Unidentified human bones might be unsettling to some. But for SUNY Cortland student Caleigh Pfalzer, they’re an intriguing mystery that must be solved in order to return a donated collection of human remains to their rightful Indigenous descendant community.
Pfalzer, a dual major in anthropology and criminology, has spent the summer working in SUNY Cortland’s Bioarchaeology and Forensic Anthropology Lab under the guidance of Associate Professor Kent Johnson. She is methodically sorting through four boxes that were given to the university by an amateur archaeologist in the early 2000s — boxes that include partial skulls, fragmented bones and other organic materials likely dating back hundreds of years.
Her effort, supported as a Michael J. O’Reilly ’58, M ’63 undergraduate research summer fellowship, is an important first step of a repatriation process that will return the remains to their descendants and list them in the Federal Register, the official journal of the U.S. government. The materials are governed by the Native American Graves Protection and Repatriation Act (NAGPRA), which maintains that centuries-old human remains and cultural items belong to the people of the tribal lands where they are found.
“We know very little about these remains, so Caleigh’s doing the initial inventory that has to be part of the Federal Register listing,” Johnson said, noting that any further academic research requires the permission of their Indigenous community. “It can be a real challenge, but it’s a great learning opportunity in so many ways.”
It is unknown exactly where the remains were found, or what Indigenous community they belonged to, although Johnson speculated that they predate European settlers. Determining their approximate age would require radiocarbon dating, a destructive process that cannot take place without permission of descendants.
In a sense, Pfalzer’s summer work involves piecing together an imperfect puzzle using microscopic context clues and her knowledge of human osteology, which studies the skeleton and bone structures. Pfalzer is looking to determine the minimum number of individuals present by completing skeletal inventories for each layer of the boxes.
“It’s like someone else put a puzzle together, removed about a third of the pieces and then tore the actual image off some of the other pieces,” Johnson said.
Among Pfalzer’s tools: a sieve to separate tiny items from soil such as fragmented bones, seeds and plant materials; a full human skeleton model for reference; and a laptop computer to catalog her findings in a spreadsheet.
SUNY Cortland’s Archaeology Lab in Moffett Center has held artifacts such as animal bones that were donated to the university as potential teaching materials for many years. Sometimes, that material includes human skeletal remains kept in storage. During the Fall 2022 semester, Johnson and Assistant Professor Hollis Miller came into possession of the remains that were given to SUNY Cortland roughly 20 years ago.
Very few confirmed details are known about the remains, other than they came from an amateur collector’s family in the Binghamton area following his death. As part of her summer work, Pfalzer found the collector’s obituary, which included mentions of participation in a statewide archaeological organization.
She hasn’t been fazed by the meticulous work or the degree of difficulty that comes with bone identification. She has taken several courses taught by Johnson, including the summer experience’s prerequisite in human osteology.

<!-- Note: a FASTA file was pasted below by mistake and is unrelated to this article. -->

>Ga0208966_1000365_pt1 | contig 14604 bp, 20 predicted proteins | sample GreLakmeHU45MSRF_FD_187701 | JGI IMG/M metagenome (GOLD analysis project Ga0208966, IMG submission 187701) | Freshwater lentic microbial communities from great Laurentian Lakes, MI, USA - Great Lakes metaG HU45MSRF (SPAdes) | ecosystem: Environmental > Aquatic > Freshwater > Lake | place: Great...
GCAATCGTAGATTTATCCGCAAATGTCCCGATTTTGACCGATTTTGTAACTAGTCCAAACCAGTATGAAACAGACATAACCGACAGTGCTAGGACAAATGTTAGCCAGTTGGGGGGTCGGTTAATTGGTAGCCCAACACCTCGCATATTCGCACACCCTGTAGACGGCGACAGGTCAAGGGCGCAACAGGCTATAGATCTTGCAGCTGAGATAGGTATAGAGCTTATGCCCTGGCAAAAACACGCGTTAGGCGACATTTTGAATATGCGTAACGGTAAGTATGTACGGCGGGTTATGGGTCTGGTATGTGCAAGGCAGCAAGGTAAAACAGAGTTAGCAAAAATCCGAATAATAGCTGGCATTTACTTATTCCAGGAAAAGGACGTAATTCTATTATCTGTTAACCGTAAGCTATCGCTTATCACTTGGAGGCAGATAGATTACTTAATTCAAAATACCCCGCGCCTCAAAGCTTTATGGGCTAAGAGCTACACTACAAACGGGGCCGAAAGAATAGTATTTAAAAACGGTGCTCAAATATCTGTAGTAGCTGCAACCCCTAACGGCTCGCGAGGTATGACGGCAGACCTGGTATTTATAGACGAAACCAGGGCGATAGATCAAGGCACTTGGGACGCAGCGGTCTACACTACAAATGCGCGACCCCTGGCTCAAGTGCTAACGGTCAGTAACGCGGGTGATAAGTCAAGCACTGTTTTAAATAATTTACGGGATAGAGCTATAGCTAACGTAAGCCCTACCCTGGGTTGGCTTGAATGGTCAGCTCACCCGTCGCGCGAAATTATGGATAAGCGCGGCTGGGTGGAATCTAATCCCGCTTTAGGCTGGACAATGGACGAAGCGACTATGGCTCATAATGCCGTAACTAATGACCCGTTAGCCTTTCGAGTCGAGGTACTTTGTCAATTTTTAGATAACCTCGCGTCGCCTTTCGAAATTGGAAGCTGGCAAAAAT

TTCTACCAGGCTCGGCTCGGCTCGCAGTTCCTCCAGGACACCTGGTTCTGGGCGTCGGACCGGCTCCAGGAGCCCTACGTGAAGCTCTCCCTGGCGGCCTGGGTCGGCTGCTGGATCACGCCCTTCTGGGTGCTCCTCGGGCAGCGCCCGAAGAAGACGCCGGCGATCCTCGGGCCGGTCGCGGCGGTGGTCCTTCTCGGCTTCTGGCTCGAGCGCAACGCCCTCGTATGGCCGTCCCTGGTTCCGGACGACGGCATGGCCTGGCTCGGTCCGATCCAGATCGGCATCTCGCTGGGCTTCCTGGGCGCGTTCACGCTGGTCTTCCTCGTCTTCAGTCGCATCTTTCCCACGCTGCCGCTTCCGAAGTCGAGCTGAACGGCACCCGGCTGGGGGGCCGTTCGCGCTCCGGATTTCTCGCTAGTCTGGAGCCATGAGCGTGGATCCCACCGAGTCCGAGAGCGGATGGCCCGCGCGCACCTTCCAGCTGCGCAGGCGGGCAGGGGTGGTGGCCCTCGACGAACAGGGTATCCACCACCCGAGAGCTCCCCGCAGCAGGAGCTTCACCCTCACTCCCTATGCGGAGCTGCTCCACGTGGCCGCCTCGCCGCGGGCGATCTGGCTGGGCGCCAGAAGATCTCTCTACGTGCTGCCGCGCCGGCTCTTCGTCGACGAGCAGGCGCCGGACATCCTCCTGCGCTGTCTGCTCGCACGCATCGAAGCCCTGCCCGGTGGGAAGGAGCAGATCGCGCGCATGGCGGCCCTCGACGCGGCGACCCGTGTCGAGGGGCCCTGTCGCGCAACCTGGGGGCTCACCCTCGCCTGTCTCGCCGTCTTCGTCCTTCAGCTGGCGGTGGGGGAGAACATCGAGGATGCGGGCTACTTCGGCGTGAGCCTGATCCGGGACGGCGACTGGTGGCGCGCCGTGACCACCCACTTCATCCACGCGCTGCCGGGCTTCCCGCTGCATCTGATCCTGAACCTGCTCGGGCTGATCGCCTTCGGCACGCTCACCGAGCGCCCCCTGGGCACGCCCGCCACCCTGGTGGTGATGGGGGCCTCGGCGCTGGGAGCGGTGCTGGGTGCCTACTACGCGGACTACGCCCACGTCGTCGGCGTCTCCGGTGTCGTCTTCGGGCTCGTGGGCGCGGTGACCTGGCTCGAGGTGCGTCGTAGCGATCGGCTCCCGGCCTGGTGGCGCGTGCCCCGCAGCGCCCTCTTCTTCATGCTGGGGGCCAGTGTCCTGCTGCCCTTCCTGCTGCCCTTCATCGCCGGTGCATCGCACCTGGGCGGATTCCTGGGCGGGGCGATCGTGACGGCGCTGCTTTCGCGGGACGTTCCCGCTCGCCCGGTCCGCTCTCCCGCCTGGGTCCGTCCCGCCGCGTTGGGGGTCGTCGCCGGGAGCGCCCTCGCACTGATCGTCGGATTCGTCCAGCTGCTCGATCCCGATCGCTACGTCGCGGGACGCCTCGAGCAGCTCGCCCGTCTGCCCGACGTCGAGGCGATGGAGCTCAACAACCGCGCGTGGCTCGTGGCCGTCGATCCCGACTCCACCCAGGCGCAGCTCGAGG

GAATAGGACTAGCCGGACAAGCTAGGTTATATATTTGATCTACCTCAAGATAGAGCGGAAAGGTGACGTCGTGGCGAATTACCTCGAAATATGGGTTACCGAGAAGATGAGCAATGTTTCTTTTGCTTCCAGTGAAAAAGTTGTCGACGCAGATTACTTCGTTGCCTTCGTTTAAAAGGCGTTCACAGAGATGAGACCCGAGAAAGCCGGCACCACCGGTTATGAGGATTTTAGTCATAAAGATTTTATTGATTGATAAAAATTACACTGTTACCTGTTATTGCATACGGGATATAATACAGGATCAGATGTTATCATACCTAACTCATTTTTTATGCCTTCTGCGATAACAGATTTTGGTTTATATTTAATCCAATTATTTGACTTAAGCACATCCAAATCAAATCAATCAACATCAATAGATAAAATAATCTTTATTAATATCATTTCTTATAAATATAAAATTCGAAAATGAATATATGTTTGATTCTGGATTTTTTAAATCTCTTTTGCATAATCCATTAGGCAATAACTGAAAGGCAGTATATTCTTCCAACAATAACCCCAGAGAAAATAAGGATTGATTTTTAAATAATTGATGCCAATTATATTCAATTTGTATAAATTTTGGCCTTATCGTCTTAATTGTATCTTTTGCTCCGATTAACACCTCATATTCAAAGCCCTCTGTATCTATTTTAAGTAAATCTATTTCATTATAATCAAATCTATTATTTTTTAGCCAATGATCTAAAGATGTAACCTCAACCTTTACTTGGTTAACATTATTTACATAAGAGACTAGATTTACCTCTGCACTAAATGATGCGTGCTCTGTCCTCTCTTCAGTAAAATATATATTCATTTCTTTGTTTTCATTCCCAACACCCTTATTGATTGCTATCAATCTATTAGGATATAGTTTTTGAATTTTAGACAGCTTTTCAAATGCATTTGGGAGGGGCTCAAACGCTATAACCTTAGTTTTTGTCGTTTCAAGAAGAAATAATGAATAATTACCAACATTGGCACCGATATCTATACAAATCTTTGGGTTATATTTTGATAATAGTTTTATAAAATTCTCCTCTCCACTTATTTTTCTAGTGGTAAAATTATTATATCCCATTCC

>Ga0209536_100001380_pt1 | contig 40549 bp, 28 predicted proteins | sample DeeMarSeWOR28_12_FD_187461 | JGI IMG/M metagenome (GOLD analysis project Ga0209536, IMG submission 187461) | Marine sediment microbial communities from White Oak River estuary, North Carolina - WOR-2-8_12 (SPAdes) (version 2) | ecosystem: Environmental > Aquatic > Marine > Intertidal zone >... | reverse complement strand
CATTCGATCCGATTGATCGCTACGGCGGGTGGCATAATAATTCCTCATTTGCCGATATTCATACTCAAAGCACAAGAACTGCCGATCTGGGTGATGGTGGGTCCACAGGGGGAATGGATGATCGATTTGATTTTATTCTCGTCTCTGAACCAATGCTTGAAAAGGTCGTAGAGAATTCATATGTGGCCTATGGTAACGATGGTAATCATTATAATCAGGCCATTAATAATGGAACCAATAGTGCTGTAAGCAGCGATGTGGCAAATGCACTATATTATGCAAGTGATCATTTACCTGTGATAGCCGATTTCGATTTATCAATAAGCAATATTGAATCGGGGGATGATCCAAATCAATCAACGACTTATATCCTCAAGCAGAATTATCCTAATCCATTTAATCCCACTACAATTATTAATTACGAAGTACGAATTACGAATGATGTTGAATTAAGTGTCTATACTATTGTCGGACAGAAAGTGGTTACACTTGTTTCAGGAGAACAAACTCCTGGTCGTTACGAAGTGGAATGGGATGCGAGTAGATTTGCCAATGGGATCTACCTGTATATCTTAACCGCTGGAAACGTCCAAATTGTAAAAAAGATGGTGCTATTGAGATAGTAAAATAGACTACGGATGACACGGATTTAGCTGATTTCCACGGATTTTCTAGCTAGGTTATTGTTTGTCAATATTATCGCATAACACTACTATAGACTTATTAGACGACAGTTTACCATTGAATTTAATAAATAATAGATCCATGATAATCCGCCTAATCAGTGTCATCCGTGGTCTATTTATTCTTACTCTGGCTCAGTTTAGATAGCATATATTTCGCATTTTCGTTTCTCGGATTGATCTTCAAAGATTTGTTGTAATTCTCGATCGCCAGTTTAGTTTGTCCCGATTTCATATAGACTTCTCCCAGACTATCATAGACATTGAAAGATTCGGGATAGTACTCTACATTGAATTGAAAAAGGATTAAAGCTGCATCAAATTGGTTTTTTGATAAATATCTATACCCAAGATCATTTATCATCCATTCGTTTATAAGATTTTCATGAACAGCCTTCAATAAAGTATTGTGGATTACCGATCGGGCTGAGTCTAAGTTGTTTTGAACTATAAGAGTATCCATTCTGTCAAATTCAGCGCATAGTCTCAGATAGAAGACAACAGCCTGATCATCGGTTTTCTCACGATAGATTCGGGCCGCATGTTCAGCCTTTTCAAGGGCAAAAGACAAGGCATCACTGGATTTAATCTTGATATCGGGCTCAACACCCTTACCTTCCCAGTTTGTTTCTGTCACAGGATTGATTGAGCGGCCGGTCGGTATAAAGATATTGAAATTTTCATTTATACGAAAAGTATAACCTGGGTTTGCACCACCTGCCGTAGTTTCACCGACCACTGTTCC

“I wasn’t scared to handle the bones,” said Pfalzer, who grew up in Akron, N.Y., and earns a $4,000 stipend plus campus housing during the summer as a research fellow supported by the Cortland College Foundation. “I was more excited to look right in.
“If anything, I was more worried about my confidence and ability in identifying the bones. … But staring at them for eight hours a day, I picked it up pretty fast.”
A major highlight involved Pfalzer finding and identifying three auditory ossicles — tiny bones within each ear that are rarely recovered. Johnson had never encountered them in unidentified remains during his research career, and even textbooks report that they’re unlikely to be found.
“If you were to ask me, I would say there’s a 0.01% probability (of finding them), but Caleigh was determined,” said Johnson, a bioarchaeologist who traces his passion to human osteology courses from his graduate training at Arizona State University.
Another small success came while sifting through soil accompanying the bone fragments. Pfalzer found an insect wing and identified a potential species match that could help determine the location of the original remains, after follow-up consultation with an entomologist.
“It’s not just about the bones,” she said. “It’s about finding any context.”
The in-depth academic work also has helped shift Pfalzer’s post-graduation plans. She came to Cortland as a criminology major and Spanish minor, with the intention to pursue a career with the FBI. But an information session during her COR 101 first-year experience and subsequent courses with Johnson, her academic advisor, revealed the potential to investigate past people and societies through human remains as a forensic anthropologist.
The identification portion of the research project is expected to wrap up by early August, and Pfalzer hopes to assist Johnson during her senior year with the nondestructive analyses that are necessary to complete the inventory for the Federal Register.
She eventually plans to pursue advanced graduate-level training in forensic anthropology after graduating.
“This is one of those make-or-break experiences that will make Caleigh a highly competitive candidate for those (graduate) programs,” Johnson said. “She got paid to do applied research with archaeological human remains.
“That experience itself is invaluable.”